A pair of crescent-shaped pearl and diamond earrings, India, Hyderabad, late 18th century
What is guaranteed?
of crescent-shaped form, set with diamonds, fringed with large pendant pearls secured by gold loops and wire, the reverse decorated with flowers and peacocks in red, white, green and blue enamels, traces of green enamelling to the terminals of some of the threaded pearls, clip fastenings to reverse
7.9cm. max. height
6.4cm. max. width
In good overall condition, minor discolouration to pearls consistent with age, inclusions and abrasions to diamonds, rubbing to enamelling, as viewed
"In response to your inquiry, we are pleased to provide you with a general report of the condition of the property described above. Since we are not professional conservators or restorers, we urge you to consult with a restorer or conservator of your choice who will be better able to provide a detailed, professional report. Prospective buyers should inspect each lot to satisfy themselves as to condition and must understand that any statement made by Sotheby's is merely a subjective, qualified opinion. Prospective buyers should also refer to any Important Notices regarding this sale, which are printed in the Sale Catalogue.
NOTWITHSTANDING THIS REPORT OR ANY DISCUSSIONS CONCERNING A LOT, ALL LOTS ARE OFFERED AND SOLD AS IS" IN ACCORDANCE WITH THE CONDITIONS OF BUSINESS PRINTED IN THE SALE CATALOGUE."
Property of a member of the Royal family of the Nizams of Hyderabad, Deccan, by repute.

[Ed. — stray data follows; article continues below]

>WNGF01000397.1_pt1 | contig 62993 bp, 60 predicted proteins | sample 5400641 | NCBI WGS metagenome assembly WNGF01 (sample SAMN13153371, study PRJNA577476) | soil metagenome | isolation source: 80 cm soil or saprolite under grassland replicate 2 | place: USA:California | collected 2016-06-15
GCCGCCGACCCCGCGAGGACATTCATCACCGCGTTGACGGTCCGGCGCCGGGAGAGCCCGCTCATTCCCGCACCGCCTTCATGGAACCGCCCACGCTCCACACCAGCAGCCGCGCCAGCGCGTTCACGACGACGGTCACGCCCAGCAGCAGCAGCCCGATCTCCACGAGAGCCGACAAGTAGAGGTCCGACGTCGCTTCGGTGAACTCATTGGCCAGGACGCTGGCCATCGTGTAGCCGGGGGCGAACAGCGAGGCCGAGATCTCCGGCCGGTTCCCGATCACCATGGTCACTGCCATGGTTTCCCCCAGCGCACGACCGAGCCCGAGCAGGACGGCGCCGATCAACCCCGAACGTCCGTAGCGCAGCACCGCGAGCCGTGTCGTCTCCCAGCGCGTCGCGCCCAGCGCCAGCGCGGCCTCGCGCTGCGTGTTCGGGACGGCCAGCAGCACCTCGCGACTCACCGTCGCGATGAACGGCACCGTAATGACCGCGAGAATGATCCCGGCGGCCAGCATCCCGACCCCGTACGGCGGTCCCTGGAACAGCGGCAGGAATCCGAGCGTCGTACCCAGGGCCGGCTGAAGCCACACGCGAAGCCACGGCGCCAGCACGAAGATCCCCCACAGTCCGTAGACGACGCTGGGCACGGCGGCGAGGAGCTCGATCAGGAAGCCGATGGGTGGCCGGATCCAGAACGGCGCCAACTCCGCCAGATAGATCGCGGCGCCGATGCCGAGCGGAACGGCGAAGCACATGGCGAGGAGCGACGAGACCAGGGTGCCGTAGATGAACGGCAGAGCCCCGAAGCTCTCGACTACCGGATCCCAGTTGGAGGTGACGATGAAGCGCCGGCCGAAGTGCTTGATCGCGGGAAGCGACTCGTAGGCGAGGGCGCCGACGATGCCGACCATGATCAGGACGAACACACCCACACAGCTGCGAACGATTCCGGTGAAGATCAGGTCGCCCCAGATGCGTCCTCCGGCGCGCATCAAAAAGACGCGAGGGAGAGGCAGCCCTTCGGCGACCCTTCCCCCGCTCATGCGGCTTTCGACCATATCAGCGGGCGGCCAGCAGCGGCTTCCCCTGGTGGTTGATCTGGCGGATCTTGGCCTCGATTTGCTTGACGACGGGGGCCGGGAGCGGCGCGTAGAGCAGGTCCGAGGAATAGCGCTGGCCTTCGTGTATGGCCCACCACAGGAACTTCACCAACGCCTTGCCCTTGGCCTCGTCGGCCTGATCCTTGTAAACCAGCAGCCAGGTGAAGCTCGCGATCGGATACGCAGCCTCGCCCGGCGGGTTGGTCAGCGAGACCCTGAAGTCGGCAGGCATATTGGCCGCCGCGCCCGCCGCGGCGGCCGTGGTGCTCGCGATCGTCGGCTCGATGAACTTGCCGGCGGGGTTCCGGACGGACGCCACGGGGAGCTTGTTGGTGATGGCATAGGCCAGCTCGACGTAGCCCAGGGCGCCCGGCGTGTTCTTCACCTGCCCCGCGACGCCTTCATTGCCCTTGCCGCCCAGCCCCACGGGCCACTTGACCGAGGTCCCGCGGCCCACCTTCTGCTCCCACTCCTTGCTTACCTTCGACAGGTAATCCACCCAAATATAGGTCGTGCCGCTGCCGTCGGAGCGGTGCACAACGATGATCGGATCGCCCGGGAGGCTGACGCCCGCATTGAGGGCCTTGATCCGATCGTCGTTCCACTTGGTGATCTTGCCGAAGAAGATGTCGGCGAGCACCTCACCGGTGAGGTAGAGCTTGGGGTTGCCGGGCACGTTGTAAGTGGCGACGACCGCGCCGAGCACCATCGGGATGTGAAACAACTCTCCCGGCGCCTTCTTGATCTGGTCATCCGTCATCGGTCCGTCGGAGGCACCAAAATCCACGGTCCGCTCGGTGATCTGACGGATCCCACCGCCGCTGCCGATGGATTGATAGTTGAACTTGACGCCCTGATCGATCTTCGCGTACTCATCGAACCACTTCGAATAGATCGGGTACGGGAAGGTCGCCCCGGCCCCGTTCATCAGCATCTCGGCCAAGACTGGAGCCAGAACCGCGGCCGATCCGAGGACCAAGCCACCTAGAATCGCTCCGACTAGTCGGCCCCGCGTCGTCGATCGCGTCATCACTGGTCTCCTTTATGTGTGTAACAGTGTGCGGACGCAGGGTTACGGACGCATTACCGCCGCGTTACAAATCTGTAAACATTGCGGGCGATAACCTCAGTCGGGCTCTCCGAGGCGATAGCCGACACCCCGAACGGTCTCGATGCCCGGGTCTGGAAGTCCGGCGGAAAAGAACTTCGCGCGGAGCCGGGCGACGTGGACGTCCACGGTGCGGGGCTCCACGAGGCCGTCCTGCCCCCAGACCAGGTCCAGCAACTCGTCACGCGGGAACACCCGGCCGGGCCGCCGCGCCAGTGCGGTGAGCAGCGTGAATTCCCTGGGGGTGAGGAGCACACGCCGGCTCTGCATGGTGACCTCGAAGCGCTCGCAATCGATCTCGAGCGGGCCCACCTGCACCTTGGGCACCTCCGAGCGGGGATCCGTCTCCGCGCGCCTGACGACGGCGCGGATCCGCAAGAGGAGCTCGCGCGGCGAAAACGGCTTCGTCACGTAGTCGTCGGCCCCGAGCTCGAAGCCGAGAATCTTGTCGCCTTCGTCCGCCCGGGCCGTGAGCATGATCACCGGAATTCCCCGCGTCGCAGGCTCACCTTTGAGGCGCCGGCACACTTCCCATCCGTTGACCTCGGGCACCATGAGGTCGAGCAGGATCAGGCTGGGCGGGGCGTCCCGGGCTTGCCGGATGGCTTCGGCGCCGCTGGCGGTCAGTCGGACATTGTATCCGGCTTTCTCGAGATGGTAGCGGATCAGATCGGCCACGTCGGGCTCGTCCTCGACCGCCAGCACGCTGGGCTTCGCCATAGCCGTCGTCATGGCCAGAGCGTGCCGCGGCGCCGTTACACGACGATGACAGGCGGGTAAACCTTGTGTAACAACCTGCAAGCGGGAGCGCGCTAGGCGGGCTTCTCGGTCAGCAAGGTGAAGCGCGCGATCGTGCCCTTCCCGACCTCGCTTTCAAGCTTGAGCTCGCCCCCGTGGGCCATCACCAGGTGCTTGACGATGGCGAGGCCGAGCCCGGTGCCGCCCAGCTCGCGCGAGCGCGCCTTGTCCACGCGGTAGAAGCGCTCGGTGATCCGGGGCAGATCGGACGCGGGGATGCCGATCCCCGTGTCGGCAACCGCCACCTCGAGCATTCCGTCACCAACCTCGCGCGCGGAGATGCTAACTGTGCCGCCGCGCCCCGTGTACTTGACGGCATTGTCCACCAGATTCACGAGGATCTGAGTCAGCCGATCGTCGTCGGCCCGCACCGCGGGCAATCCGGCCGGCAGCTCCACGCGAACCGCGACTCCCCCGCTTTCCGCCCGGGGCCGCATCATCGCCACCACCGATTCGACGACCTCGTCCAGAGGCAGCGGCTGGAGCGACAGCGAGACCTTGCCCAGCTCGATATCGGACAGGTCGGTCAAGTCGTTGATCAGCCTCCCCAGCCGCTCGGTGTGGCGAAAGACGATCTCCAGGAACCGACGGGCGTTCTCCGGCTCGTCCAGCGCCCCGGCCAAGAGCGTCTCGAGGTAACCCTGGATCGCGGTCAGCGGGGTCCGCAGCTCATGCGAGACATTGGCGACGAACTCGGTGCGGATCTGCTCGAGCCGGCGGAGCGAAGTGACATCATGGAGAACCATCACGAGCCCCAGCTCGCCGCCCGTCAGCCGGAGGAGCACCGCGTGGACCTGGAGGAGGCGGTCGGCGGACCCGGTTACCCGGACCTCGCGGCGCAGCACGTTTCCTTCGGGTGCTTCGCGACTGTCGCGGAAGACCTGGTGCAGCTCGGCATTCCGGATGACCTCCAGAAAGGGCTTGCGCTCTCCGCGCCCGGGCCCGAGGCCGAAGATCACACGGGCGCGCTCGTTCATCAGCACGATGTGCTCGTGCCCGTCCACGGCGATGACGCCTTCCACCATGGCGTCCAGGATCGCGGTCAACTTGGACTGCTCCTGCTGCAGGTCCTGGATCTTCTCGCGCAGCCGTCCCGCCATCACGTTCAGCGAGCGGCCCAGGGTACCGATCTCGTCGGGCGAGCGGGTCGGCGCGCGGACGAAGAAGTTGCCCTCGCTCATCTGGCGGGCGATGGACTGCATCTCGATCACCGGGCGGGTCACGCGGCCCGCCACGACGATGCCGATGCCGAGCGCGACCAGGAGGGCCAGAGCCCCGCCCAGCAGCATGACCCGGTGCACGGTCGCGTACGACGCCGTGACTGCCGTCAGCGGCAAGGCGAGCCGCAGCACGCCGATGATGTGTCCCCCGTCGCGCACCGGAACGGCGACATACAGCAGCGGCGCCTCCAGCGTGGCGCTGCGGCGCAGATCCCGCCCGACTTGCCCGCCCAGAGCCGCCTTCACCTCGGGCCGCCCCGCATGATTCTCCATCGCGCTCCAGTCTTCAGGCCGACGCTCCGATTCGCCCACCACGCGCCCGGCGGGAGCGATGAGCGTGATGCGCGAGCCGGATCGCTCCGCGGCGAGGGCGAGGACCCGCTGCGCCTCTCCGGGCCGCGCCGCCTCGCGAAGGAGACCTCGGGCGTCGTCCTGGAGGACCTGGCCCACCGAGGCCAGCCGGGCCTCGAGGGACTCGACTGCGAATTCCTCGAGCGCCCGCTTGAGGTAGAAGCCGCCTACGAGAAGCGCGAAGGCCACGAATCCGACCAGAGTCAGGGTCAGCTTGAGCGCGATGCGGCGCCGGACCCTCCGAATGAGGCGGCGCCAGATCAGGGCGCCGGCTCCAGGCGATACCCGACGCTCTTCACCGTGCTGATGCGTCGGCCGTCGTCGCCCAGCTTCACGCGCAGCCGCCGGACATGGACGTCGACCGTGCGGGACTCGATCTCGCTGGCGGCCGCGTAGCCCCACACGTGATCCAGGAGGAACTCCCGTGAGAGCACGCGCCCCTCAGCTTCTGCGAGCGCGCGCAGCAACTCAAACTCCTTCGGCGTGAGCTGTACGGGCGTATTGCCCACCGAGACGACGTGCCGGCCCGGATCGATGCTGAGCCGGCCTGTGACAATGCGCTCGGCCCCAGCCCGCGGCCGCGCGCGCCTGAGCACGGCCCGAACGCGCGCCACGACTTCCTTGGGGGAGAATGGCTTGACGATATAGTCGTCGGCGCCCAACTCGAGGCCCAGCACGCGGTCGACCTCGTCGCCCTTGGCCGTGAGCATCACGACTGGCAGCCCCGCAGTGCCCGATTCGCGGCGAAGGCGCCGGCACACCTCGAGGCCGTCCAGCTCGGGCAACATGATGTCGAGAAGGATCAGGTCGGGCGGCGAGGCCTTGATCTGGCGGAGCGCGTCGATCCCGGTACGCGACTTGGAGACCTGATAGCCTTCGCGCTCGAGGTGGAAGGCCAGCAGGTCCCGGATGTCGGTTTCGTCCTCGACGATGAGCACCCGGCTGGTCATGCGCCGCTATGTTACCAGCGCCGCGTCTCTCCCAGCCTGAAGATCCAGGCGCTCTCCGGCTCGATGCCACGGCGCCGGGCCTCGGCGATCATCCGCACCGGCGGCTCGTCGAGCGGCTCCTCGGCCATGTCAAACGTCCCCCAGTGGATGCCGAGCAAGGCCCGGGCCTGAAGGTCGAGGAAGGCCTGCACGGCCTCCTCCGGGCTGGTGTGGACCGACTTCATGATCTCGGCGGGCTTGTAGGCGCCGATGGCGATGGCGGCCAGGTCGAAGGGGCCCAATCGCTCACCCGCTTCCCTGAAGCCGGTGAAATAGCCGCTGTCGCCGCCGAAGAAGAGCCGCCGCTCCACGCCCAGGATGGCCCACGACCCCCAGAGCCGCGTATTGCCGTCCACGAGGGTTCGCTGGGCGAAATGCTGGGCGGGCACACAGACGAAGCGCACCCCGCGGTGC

These magnificent diamond earrings belong to a group of jewellery from the collection of the Nizam of Hyderabad. The family inherited gemstones from earlier rulers of the Deccan many of which were remounted over the years. Before the discovery of Brazilian and African diamonds in the eighteenth and nineteenth century all diamonds came from the alluvial mines of the Deccan. The areas of Ahmadnagar, Berar, Vijayanagara and Golconda were responsible for producing some of the world's most famous diamonds including the Koh-i-noor, Agra and 'Idol's Eye'. European accounts such as that of the French trader Jean-Baptiste Tavernier give an indication of the mining, cutting and trading of these diamonds during the Deccani Sultanate period.
These earrings were made for the Asaf Jahis of Aurangabad and Hyderabad. At its height the Asaf Jahi dynasty (1724-1948) was one of the wealthiest in the world. During the Asaf Jahi period Indian jewellery was used to decorate the whole body. Ear ornaments as well as earrings were worn on the ear. These crescent or fan-shaped pankhiyan ear jewels were originally attached to the upper outer edge of the ear but by the eighteenth century they were adapted to hang from the earlobe. In a series of photographs by Raja Deen Dayal similar pankhiyan earrings are seen adorning the ears of the wives of the last Nizam of Hyderabad, Mir Osman Ali Khan (see Bala Krishnan 2018, pp.172, 182, 184).